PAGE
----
Some focus on the science. Dr Smith has, for the first time, asserted the government’s unequivocal commitment to IPCC climate targets (2 degrees and 450 parts per million) and an emissions trading scheme. He’s gauged his audience nicely; the concession disarms some. Others are shrewder, and turn it back on him: if you want that end result, 40 by 2020 is what scientists say it will take.

Smith is grappling with four planks: environment, economy, science, and foreign affairs. All seem to be pointing roughly the same way, to me, and Smith is berated for his economics – for discounting the costs of not acting, being stuck in last century’s paradigm, and talking of economic and environmental “balance”.

Some speakers don’t trust the government, because they’re all capitalists and liars and democracy is a failure; they want a mass grass roots movement. The irony seems to escape them. They might find they and the National Party have quite a lot in common.

Older audience members urge us to remember the war spirit. In times of adversity, people will do what it takes. The war ended, though; this one is forever.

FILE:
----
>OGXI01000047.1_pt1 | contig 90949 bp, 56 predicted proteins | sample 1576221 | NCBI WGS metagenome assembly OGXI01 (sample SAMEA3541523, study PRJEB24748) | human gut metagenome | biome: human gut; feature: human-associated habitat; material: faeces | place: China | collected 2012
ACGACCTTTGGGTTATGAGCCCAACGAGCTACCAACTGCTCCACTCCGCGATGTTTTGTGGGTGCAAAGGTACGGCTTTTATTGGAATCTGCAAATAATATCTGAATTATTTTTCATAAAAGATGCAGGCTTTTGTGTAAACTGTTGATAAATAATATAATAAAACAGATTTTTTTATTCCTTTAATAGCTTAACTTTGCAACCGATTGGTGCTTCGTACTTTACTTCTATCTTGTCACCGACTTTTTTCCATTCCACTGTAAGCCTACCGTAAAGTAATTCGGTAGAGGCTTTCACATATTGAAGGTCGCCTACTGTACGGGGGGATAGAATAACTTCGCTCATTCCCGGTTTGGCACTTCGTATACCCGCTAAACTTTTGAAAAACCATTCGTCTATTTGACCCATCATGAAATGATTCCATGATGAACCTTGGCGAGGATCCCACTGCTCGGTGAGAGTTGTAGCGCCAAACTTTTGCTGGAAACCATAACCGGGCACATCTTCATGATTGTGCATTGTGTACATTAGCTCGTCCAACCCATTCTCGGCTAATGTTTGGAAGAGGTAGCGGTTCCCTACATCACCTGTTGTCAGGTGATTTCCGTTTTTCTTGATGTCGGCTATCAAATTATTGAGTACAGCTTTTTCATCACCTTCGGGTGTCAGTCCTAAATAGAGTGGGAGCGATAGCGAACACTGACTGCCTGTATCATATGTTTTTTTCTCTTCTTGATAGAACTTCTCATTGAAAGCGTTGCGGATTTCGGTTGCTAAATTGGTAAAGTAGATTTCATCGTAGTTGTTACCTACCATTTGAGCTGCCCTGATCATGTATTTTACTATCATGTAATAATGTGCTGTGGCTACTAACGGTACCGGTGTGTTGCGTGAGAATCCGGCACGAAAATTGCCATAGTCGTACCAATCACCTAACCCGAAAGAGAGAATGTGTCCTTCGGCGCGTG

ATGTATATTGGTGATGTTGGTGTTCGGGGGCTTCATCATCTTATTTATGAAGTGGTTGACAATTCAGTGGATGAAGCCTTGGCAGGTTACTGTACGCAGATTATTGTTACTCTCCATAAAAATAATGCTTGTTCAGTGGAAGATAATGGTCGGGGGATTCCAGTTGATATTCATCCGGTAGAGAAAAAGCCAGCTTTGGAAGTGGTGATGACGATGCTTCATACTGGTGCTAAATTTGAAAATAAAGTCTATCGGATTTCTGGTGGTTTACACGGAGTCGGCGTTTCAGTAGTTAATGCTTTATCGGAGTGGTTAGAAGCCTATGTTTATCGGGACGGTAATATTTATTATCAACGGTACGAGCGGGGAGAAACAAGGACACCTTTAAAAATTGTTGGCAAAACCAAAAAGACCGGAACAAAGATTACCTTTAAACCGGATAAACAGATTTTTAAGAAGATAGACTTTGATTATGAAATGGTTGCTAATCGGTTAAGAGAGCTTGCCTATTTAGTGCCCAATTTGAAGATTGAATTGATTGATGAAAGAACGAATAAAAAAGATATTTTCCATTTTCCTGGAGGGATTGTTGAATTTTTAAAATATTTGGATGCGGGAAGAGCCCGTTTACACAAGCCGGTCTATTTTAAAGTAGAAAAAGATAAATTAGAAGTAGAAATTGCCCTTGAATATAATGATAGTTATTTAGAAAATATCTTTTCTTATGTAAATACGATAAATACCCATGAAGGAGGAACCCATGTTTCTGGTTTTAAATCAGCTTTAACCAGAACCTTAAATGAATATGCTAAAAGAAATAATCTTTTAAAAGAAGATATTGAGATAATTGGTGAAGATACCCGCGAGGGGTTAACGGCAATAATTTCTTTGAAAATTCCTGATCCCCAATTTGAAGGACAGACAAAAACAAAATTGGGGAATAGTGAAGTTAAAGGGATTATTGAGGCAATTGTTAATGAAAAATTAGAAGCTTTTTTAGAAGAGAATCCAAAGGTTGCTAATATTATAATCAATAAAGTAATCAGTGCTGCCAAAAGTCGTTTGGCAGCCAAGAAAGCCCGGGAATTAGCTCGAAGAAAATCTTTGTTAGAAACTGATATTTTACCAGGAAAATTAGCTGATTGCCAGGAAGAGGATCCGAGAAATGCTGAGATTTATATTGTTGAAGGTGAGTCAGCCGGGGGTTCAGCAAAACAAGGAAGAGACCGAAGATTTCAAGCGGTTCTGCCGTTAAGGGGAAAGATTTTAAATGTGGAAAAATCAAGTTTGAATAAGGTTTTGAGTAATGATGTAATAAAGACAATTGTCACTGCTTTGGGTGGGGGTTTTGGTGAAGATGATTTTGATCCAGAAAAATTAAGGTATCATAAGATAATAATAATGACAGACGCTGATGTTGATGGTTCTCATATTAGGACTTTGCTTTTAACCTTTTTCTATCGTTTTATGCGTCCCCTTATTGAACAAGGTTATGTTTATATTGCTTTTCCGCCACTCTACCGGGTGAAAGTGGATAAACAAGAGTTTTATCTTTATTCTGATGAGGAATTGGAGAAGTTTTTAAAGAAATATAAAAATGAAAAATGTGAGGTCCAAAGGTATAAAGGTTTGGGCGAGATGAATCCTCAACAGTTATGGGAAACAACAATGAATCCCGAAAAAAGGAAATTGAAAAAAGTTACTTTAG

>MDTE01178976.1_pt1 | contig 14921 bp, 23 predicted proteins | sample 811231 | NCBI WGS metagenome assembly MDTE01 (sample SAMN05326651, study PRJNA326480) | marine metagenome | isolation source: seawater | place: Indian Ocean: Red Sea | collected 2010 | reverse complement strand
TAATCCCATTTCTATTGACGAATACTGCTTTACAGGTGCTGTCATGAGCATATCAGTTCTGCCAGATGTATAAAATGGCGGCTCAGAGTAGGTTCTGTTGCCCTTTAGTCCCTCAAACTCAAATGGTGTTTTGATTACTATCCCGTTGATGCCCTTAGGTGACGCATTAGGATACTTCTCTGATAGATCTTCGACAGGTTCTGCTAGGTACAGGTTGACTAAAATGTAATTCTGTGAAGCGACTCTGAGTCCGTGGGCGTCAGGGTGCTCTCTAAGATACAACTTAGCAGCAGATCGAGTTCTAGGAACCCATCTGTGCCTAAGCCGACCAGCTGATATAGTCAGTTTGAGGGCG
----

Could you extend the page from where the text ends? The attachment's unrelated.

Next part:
You’ve used emotive words, like “big” and “bold”, says one young woman to Smith. The word you’re looking for, Minister, is “responsible” – a responsible 2020 target. And Billy offers this, from beneath hair and hat and beard: you’re not going to get an answer to your question (“how can New Zealand set a 2020 emissions reduction target?”), Minister, because you’re asking the wrong question. You’re trying to fix a broken model.

All are, in their different ways, offering support. Some allude to Smith’s forthcoming battles with his Cabinet colleagues, business and farming lobbies, and at Copenhagen in December. We’re with you, Minister, someone says – everyone in this room backs you to do the right thing. Smith smiles, a wry small smile. What about the other 4 million, outside of the room?

He takes heckling good-naturedly, acknowledges a thundering one-man haka with a nod and a small salute. Twice, he rises to respond to questions, always choosing the easy questions. The big one on screen he ignores; he’d rather leave that to the crowd.